Follow Slashdot blog updates by subscribing to our blog RSS feed

 



Forgot your password?
typodupeerror
Compare cell phone plans using Wirefly's innovative plan comparison tool ×
Security Bug Encryption IOS Iphone Privacy Software Apple

iMessage Bug Allows Attackers to Decrypt Photos and Videos 27

Researchers at John Hopkins University have found a bug in the instant messaging client iMessage which, if exploited, could allow an attacker to decrypt photos and videos sent as secured messages. "Even Apple, with all their skills -- and they have terrific cryptographers -- wasn't able to quite get this right," said Matthew D. Green, whose team of graduate students at the aforementioned university found the bug. "So it scares me that we're having this conversation about adding back doors to encryption when we can't even get basic encryption right." Apple acknowledged the bug to The Washington Post, adding that it had "partially" fixed the glitch with iOS 9 software update last year. The company assures that it will be offering a complete patch for the bug with iOS 9.3, which will be released on Monday.
This discussion has been archived. No new comments can be posted.

iMessage Bug Allows Attackers to Decrypt Photos and Videos

Comments Filter:
  • by Anonymous Coward

    Short on details.

    Although the students could not see the key’s digits, they guessed at them by a repetitive process of changing a digit or a letter in the key and sending it back to the target phone. Each time they guessed a digit correctly, the phone accepted it. They probed the phone in this way thousands of times.

    Was it -really- operating like the launch codes in Wargames? "The phone accepted it" is pretty ambiguous.

    • by Anonymous Coward on Monday March 21, 2016 @12:23PM (#51744433)

      Came here to post this. I am sick of articles on encryption that talk "about" the flaw, instead of saying what it actually was. This is a tech site, so articles that say "Using high-speed computing, researchers were able to do some scary math and break the encryption." If it doesn't link to CERT, or say "A timing attack was used to guess digits of the key" then it doesn't belong on Slashdot.

      That said, here is a guess, based on the limited information in the article:

      To intercept a file, the researchers wrote software to mimic an Apple server. The encrypted transmission they targeted contained a link to the photo stored in Apple’s iCloud server as well as a 64-digit key to decrypt the photo.

      So they got the network traffic, but without Apple's private keys all they could do is see the encrypted data. 64 hex digits = 256 bits. The whole part about mimicking an Apple server us unclear. It sounds like they did a MITM, which shouldn't be possible if Apple is checking the certificates. But if the MITM was successful, why didn't they get the key? No matter...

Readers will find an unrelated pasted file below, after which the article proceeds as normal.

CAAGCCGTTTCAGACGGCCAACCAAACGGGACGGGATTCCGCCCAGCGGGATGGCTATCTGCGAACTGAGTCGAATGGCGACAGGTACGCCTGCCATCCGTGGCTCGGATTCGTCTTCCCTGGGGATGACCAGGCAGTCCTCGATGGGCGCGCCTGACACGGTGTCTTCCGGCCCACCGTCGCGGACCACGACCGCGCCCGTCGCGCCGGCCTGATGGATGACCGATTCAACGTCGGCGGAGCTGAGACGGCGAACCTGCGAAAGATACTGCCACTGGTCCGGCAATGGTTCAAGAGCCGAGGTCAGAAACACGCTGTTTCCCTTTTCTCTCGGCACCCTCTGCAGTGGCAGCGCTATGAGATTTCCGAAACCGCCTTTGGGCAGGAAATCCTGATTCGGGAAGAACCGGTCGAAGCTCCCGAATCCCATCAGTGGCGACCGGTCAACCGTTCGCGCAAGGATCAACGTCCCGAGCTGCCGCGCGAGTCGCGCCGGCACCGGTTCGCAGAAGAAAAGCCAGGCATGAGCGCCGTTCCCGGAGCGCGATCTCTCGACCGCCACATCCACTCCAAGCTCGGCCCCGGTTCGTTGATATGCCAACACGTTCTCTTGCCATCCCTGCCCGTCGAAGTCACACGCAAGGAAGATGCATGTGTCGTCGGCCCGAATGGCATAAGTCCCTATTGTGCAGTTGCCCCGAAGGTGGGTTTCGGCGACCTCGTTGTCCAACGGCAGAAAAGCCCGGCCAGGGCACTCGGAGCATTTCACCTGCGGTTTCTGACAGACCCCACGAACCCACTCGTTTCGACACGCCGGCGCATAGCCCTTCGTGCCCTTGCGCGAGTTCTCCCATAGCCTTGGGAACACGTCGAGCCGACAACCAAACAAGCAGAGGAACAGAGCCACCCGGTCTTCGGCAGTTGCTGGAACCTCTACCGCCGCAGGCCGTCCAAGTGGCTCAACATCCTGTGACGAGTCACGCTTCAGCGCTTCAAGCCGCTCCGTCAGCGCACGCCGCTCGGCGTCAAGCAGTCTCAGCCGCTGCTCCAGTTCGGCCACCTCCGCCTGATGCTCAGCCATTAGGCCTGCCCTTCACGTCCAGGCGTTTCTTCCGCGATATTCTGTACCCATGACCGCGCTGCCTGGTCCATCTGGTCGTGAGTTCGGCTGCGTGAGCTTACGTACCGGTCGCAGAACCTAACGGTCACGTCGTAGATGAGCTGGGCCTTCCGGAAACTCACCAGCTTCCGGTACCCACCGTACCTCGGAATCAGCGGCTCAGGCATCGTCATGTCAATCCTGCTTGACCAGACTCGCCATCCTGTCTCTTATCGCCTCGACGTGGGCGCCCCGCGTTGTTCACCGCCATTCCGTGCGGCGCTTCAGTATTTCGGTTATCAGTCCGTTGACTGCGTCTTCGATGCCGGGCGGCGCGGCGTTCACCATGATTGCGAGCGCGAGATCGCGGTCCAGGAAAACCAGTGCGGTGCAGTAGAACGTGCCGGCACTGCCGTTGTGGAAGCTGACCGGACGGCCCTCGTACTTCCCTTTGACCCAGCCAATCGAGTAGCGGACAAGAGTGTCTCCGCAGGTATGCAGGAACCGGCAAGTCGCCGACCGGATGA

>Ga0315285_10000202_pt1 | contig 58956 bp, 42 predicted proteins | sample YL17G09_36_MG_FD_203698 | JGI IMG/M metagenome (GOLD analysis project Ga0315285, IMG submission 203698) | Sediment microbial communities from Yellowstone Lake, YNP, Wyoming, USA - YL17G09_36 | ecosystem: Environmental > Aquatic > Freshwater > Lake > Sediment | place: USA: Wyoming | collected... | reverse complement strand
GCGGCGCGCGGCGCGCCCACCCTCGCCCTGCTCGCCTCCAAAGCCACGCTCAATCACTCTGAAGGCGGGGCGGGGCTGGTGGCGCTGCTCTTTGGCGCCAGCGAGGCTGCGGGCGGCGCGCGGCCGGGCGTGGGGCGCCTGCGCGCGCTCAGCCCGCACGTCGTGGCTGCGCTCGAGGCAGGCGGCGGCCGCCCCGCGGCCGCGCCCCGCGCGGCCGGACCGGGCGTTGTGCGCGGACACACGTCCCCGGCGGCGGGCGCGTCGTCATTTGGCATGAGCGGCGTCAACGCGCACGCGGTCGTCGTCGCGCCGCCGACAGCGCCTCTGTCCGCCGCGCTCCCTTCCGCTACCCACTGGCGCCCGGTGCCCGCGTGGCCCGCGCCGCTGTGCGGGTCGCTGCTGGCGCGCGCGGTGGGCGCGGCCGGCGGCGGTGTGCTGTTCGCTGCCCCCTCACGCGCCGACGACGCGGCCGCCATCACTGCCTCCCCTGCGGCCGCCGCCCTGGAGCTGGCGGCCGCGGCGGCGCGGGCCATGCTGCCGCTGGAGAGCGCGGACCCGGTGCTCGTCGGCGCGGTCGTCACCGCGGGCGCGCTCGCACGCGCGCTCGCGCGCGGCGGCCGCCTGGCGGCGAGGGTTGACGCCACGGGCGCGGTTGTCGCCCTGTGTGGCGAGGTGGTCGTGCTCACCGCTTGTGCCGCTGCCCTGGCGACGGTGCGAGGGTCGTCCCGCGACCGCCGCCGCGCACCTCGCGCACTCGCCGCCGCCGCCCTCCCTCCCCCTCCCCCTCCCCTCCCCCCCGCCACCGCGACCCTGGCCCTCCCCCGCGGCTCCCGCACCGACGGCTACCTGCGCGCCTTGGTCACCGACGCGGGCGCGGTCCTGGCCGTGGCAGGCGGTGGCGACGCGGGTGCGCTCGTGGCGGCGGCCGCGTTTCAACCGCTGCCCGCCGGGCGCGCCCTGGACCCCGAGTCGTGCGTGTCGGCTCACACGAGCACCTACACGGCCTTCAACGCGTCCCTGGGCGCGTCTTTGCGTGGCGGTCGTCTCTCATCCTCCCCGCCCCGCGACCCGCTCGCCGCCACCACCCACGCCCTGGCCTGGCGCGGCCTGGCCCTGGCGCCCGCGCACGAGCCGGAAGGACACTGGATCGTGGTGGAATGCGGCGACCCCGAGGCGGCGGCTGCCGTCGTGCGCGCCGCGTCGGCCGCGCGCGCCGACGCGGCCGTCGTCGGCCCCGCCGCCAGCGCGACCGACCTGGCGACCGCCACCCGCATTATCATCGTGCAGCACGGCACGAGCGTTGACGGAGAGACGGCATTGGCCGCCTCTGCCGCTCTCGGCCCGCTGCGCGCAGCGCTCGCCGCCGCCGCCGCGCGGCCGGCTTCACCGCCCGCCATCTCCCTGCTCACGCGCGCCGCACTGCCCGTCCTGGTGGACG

Although the students could not see the key’s digits, they guessed at them by a repetitive process of changing a digit or a letter in the key and sending it back to the target phone. Each time they guessed a digit correctly, the phone accepted it. They probed the phone in this way thousands of times.

      So they used a timing attack against the phone to guess at the key, by changing one hex digit (or maybe one bit) at a time. Timing attacks are known to work this way, and many crypto libraries randomize the time it takes to decrypt to fix this.

      To prevent the attack from working, users should update their devices to iOS 9.3.

      So the bug is already known and fixed. I wonder if the fix was the certs to prevent the MITM, or the fix to the timing attack, or both.

      • by plover ( 150551 )

        I wonder if it's a variant of the CRIME [wikipedia.org] attack, where the attacker iteratively observes the success or failure of compression based on fuzzing the inputs, tail first. But those attacks just recover the encrypted data, and don't reveal anything about the key. Don't know yet -- maybe the article is just poorly written, and they aren't actually decrypting the photos, they're just recovering them.

        Spoofing the Apple servers is plausible if the iMessage app isn't using pinned certificates. That would be really

    • They haven't released the details yet. Responsible disclosure or something.
      Looks like it requires a MITM and only works for intercepting pictures send over iMessage?

      That's about all I can see, but I don't trust them until they release a metasploit module.
    • One byte at a time and see if the other end "accepts" it sounds like a padding oracle attack. Those are in vogue now also.

      The padding oracle works with cbc ciphers where there is a padding check before the actual decryption. You change on byte and see whether you get a padding error. If the byte is correct, you don't get the padding error. When you've found one byte, move on to the next byte.

  • are designed and built by humans - they have bugs in them...get over it.
  • The company assures that it will be offering a complete patch for the bug with iOS 9.3, which will be released on Monday.

    And to everybody else who are still user older devices: fuck you!

    Seriously, can't they update the older iOS versions? Or are the FBI/CIA/NSA preventing them from doing so?

  • Sounds like this researcher only wants to make headlines. Encrypting your OS and device won't ever protect you from an application that has a security flaw. Encryption protects a user at the physical level. We all know the saying that if you can get console access you're compromised. Not the case with encryption. Nor is it the case with the imessage app. I'd like to see them break into a phone when they can't unlock it.

Sometimes, too long is too long. - Joe Crowe

Working...